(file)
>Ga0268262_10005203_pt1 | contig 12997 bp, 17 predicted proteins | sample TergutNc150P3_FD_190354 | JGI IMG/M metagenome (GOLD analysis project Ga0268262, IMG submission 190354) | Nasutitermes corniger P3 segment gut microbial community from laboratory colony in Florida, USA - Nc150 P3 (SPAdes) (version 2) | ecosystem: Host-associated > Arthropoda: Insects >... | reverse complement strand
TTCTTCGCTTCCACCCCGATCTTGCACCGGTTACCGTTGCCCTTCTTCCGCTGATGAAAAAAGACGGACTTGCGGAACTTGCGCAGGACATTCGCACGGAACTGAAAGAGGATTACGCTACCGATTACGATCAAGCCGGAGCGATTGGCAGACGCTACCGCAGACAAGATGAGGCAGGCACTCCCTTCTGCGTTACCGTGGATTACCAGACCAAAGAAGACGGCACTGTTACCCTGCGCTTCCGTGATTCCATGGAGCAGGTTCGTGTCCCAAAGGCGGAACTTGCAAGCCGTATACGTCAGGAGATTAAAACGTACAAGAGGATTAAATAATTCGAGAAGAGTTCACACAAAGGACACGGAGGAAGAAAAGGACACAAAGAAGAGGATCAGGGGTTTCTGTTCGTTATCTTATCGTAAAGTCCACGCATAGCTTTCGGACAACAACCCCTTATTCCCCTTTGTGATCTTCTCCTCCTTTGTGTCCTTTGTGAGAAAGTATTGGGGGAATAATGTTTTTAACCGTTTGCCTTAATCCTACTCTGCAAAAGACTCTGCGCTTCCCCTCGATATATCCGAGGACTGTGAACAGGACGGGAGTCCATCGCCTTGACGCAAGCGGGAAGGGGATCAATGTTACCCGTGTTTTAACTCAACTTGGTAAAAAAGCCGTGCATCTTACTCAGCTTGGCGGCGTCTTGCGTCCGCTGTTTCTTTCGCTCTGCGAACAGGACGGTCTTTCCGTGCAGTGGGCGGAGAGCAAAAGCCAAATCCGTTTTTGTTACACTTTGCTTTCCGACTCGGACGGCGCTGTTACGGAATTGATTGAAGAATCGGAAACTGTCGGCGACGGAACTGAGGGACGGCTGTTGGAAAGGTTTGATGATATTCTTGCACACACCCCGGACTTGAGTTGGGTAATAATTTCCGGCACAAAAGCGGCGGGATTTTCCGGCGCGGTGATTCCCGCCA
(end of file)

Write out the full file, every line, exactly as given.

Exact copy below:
>Ga0268262_10005203_pt1 | contig 12997 bp, 17 predicted proteins | sample TergutNc150P3_FD_190354 | JGI IMG/M metagenome (GOLD analysis project Ga0268262, IMG submission 190354) | Nasutitermes corniger P3 segment gut microbial community from laboratory colony in Florida, USA - Nc150 P3 (SPAdes) (version 2) | ecosystem: Host-associated > Arthropoda: Insects >... | reverse complement strand
TTCTTCGCTTCCACCCCGATCTTGCACCGGTTACCGTTGCCCTTCTTCCGCTGATGAAAAAAGACGGACTTGCGGAACTTGCGCAGGACATTCGCACGGAACTGAAAGAGGATTACGCTACCGATTACGATCAAGCCGGAGCGATTGGCAGACGCTACCGCAGACAAGATGAGGCAGGCACTCCCTTCTGCGTTACCGTGGATTACCAGACCAAAGAAGACGGCACTGTTACCCTGCGCTTCCGTGATTCCATGGAGCAGGTTCGTGTCCCAAAGGCGGAACTTGCAAGCCGTATACGTCAGGAGATTAAAACGTACAAGAGGATTAAATAATTCGAGAAGAGTTCACACAAAGGACACGGAGGAAGAAAAGGACACAAAGAAGAGGATCAGGGGTTTCTGTTCGTTATCTTATCGTAAAGTCCACGCATAGCTTTCGGACAACAACCCCTTATTCCCCTTTGTGATCTTCTCCTCCTTTGTGTCCTTTGTGAGAAAGTATTGGGGGAATAATGTTTTTAACCGTTTGCCTTAATCCTACTCTGCAAAAGACTCTGCGCTTCCCCTCGATATATCCGAGGACTGTGAACAGGACGGGAGTCCATCGCCTTGACGCAAGCGGGAAGGGGATCAATGTTACCCGTGTTTTAACTCAACTTGGTAAAAAAGCCGTGCATCTTACTCAGCTTGGCGGCGTCTTGCGTCCGCTGTTTCTTTCGCTCTGCGAACAGGACGGTCTTTCCGTGCAGTGGGCGGAGAGCAAAAGCCAAATCCGTTTTTGTTACACTTTGCTTTCCGACTCGGACGGCGCTGTTACGGAATTGATTGAAGAATCGGAAACTGTCGGCGACGGAACTGAGGGACGGCTGTTGGAAAGGTTTGATGATATTCTTGCACACACCCCGGACTTGAGTTGGGTAATAATTTCCGGCACAAAAGCGGCGGGATTTTCCGGCGCGGTGATTCCCGCCA